Will it really get to 85 degrees this upcoming weekend? Is that possible, considering we haven’t even hit 75 yet? Let me explain.
The very last thing a forecaster in the Pacific Northwest wants to do is predict the warmest and sunniest weekend of the year so far, especially after a cold and wet spring, and have it turn into a cloudy and cool weekend. This ranks up there even higher than a busted snow forecast since we are all in a delicate emotional state about the 3 month long cold/wet spell.
So I walk in today and see the potential for 80+ degree temps Saturday and 75+ temps Friday and Sunday. The reason isn’t quite what you would expect. There is no big huge ridge of high pressure developing over the West Coast. Instead, another upper-level low (with it’s cool weather and showers) dives south towards us. That’s nothing new the last few weeks. However, this time around, models are insisting it’ll stay off the coastline and park itself off the California coast Saturday. You can see it on the 12z ECMWF, 12z GFS, and 12z GEM (Canadian) models here…all 3 upper-level maps are for 5am Saturday morning. Click on each for a view you can actually read. Note they are all extremely similar and all are from the same “initialization” time:
The key is the location of the upper-low. Note the upper-level winds are then easterly over Washington and Oregon, causing pressures to fall west of the Cascades. A nice setup for easterly flow and sunshine. Combine that with 850mb temps up around +15 C and we could easily hit 84-87 degrees here in Portland on Saturday. It only occurs for one day, but the easterly flow actually starts Friday afternoon and ends early Sunday, so upper 70s would be possible on each “side” of that day.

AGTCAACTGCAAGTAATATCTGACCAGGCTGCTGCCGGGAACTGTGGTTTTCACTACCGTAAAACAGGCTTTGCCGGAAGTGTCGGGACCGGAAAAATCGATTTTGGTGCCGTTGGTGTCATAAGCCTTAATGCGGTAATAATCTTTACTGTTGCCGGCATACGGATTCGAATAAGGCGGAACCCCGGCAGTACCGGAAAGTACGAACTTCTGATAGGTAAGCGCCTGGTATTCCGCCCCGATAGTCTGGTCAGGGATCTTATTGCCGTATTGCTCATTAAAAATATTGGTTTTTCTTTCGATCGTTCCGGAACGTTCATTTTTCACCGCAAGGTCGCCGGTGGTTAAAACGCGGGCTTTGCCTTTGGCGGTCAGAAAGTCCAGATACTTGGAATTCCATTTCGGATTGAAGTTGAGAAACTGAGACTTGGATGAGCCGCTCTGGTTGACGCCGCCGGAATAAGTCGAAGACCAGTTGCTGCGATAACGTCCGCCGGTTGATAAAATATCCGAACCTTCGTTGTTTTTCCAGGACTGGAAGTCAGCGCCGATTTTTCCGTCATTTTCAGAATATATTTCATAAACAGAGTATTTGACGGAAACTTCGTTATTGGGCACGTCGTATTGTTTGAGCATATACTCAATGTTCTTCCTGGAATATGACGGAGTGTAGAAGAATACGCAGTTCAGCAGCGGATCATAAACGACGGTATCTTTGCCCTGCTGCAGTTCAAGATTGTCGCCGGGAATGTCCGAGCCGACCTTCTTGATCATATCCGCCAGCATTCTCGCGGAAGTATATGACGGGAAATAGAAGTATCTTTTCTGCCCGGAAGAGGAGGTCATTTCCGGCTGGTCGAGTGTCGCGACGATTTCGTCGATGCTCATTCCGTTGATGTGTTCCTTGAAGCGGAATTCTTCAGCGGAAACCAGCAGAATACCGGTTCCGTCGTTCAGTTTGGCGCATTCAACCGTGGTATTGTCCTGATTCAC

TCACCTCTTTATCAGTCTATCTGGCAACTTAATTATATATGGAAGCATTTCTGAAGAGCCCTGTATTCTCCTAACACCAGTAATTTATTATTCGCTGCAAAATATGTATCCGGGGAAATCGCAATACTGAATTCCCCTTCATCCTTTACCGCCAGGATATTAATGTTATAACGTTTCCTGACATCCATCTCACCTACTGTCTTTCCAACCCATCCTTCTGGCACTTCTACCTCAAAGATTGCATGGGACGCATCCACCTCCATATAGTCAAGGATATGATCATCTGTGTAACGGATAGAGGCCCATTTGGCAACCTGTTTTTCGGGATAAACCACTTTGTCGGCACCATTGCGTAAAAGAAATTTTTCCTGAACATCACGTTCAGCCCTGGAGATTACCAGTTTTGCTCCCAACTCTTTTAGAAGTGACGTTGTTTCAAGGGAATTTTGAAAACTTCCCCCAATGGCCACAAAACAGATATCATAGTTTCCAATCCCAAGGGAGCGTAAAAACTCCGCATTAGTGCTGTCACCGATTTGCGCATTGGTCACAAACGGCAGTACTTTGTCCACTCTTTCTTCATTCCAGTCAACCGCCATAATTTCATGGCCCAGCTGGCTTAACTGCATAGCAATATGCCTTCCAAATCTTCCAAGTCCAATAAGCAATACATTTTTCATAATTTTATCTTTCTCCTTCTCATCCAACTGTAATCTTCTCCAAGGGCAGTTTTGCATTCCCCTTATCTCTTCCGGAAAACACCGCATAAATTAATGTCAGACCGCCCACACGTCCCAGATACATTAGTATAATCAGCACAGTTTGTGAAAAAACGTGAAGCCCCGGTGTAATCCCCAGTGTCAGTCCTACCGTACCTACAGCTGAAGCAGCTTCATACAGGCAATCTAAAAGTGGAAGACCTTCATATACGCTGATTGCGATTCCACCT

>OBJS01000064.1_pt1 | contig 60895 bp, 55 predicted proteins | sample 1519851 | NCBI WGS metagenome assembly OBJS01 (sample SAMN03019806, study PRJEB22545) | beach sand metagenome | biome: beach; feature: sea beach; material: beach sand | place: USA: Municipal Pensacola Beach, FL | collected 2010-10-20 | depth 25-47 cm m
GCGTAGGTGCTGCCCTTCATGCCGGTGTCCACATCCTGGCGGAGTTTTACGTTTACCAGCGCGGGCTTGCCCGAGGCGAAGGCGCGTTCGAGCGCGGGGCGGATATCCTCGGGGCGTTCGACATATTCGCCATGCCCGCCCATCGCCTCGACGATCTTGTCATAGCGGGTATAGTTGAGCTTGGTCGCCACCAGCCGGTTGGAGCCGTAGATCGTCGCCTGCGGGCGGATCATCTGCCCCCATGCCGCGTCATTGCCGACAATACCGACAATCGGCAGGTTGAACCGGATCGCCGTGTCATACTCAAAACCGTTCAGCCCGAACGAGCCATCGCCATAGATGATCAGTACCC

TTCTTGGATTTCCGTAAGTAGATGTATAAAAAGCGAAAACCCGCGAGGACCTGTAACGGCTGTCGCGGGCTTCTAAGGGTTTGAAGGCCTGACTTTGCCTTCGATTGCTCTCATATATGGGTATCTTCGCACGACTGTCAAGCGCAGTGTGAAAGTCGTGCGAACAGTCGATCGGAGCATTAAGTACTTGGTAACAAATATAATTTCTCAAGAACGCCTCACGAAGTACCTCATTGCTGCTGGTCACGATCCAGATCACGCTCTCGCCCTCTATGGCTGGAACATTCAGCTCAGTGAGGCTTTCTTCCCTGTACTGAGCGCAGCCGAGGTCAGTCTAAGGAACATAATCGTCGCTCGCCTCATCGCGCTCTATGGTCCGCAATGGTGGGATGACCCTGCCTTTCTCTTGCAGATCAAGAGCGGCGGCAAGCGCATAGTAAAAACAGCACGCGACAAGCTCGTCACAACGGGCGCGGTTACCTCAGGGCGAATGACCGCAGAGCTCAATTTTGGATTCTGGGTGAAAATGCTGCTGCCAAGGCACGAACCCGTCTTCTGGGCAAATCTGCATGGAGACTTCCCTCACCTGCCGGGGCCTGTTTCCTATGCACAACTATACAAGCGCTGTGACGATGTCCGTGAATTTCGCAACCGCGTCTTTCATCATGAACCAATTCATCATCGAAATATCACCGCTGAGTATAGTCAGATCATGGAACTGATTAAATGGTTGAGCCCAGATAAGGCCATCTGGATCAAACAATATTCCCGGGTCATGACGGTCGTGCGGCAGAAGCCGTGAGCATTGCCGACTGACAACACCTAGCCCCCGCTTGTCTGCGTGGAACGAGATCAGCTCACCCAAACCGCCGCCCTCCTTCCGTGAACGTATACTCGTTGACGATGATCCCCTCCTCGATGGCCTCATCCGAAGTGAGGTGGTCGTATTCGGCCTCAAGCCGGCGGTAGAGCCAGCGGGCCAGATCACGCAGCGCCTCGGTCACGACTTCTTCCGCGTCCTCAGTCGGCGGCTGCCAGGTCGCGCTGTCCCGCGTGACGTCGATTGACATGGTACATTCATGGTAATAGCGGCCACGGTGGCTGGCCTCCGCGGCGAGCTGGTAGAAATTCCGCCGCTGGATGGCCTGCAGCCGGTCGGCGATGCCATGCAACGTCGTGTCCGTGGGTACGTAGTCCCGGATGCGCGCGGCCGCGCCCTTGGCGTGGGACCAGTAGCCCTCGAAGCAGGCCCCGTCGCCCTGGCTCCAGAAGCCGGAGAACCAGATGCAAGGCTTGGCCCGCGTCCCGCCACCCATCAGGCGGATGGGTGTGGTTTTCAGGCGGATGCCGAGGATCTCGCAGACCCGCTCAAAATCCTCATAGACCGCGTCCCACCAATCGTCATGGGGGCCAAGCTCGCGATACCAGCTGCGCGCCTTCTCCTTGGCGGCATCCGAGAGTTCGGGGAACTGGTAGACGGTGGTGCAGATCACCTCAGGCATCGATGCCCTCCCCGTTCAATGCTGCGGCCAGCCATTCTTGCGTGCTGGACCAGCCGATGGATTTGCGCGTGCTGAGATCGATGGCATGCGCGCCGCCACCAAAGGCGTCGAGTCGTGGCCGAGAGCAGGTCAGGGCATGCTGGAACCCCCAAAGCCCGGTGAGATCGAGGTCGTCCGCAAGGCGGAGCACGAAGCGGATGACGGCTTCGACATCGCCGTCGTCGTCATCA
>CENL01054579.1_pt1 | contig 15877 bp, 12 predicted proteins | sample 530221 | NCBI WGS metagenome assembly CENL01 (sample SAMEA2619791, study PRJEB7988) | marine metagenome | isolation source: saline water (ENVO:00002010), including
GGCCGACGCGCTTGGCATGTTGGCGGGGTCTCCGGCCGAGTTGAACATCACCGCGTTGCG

Here’s the problem…5 days ahead of time we have to assume models are correct with location of the upper-low and the pressure pattern. to get those temperatures. If the low is a bit closer, right over us, or to our west, forget about real warm weather. Thus, the high potential for a change in the forecast. A real pain. So we decided to keep highs in the 70s on our 7 Day forecast until models are more clear, or at least continue to show the exact same pattern over successive model runs. Even that is better than we’ve seen so far this season.
In the short term, an active pattern the next two days with southerly or southeasterly flow bringing moisture up over us for showers. Our RPM model shows a cluster of showers turning up into NW Oregon overnight, leaving us with a very wet start to Tuesday.
On a far happier note: here are the wedding photos from Brian MacMillan and Sophie Soong. They both got married Sunday (but to different people…just want to clear that up). Those are some good looking people!
Chief Meteorologist Mark Nelsen